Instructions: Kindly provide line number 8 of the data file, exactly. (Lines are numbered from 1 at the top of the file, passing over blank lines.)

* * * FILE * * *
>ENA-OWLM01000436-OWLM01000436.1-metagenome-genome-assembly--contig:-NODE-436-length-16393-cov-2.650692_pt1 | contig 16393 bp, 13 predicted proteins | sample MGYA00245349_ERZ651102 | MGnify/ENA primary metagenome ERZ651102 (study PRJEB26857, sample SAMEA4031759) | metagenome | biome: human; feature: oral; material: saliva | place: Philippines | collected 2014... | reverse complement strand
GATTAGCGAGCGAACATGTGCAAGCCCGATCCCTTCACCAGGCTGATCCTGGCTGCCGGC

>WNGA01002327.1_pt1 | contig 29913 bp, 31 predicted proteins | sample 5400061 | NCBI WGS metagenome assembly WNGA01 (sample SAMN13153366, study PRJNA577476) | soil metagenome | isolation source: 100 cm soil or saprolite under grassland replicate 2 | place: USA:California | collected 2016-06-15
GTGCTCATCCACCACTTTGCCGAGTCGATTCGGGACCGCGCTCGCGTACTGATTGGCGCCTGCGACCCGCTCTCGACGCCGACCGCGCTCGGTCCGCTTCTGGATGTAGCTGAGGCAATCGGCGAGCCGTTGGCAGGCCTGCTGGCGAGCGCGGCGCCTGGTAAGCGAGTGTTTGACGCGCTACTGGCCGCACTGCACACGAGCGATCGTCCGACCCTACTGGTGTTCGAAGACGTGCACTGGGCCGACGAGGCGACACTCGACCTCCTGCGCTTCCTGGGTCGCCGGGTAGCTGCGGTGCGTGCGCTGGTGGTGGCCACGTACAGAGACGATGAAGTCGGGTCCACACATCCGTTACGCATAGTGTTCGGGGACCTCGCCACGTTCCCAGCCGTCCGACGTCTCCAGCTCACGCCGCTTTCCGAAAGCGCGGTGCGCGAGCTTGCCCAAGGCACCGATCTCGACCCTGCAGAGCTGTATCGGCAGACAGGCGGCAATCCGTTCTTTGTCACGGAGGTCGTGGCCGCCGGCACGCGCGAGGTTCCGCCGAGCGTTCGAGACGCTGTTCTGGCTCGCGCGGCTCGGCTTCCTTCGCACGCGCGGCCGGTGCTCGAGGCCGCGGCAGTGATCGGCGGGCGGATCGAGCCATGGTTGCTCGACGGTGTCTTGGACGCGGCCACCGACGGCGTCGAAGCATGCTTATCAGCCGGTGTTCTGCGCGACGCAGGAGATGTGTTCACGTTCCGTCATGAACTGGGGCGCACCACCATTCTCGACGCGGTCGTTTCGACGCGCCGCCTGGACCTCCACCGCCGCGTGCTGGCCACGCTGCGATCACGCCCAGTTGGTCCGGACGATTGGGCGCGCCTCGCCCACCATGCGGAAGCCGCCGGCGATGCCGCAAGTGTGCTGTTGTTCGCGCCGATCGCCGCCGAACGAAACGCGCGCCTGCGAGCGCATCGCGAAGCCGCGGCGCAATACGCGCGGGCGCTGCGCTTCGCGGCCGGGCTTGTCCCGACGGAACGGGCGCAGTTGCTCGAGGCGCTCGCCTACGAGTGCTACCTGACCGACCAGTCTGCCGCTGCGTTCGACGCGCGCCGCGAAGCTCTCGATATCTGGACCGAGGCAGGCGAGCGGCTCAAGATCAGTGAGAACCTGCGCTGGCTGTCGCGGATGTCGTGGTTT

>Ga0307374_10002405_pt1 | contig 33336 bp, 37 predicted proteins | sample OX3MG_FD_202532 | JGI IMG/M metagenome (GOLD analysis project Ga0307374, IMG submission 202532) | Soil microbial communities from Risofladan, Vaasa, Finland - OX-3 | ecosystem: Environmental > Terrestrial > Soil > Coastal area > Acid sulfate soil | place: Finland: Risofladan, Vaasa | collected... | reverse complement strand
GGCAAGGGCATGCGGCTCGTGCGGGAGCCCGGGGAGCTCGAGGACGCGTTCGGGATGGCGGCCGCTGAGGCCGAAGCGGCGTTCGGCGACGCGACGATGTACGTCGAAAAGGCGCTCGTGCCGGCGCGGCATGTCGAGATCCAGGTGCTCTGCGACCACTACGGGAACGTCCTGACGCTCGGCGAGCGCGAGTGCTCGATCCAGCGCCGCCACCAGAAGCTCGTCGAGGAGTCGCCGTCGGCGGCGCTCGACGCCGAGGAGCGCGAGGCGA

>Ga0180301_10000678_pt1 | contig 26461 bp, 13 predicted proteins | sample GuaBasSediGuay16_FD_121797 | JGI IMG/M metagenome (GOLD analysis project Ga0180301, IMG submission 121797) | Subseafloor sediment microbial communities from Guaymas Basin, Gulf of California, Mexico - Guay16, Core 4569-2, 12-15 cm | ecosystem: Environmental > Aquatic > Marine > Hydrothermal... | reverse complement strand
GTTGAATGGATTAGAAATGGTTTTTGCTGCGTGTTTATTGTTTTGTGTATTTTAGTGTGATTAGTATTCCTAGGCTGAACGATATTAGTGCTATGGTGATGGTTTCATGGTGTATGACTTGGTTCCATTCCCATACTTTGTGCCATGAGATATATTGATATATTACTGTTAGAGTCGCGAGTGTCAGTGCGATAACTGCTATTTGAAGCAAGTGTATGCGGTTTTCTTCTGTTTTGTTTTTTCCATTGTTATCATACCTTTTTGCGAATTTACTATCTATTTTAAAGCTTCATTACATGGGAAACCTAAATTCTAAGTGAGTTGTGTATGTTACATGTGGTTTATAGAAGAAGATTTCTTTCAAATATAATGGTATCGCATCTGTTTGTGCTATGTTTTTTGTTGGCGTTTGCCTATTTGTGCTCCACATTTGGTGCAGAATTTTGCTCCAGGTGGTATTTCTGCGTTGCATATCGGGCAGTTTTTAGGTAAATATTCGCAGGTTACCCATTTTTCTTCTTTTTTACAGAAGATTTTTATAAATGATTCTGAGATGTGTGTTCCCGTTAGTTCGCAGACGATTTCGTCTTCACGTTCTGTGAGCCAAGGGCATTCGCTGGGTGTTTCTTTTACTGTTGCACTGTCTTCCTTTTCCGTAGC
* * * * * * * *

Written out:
GTTGAATGGATTAGAAATGGTTTTTGCTGCGTGTTTATTGTTTTGTGTATTTTAGTGTGATTAGTATTCCTAGGCTGAACGATATTAGTGCTATGGTGATGGTTTCATGGTGTATGACTTGGTTCCATTCCCATACTTTGTGCCATGAGATATATTGATATATTACTGTTAGAGTCGCGAGTGTCAGTGCGATAACTGCTATTTGAAGCAAGTGTATGCGGTTTTCTTCTGTTTTGTTTTTTCCATTGTTATCATACCTTTTTGCGAATTTACTATCTATTTTAAAGCTTCATTACATGGGAAACCTAAATTCTAAGTGAGTTGTGTATGTTACATGTGGTTTATAGAAGAAGATTTCTTTCAAATATAATGGTATCGCATCTGTTTGTGCTATGTTTTTTGTTGGCGTTTGCCTATTTGTGCTCCACATTTGGTGCAGAATTTTGCTCCAGGTGGTATTTCTGCGTTGCATATCGGGCAGTTTTTAGGTAAATATTCGCAGGTTACCCATTTTTCTTCTTTTTTACAGAAGATTTTTATAAATGATTCTGAGATGTGTGTTCCCGTTAGTTCGCAGACGATTTCGTCTTCACGTTCTGTGAGCCAAGGGCATTCGCTGGGTGTTTCTTTTACTGTTGCACTGTCTTCCTTTTCCGTAGC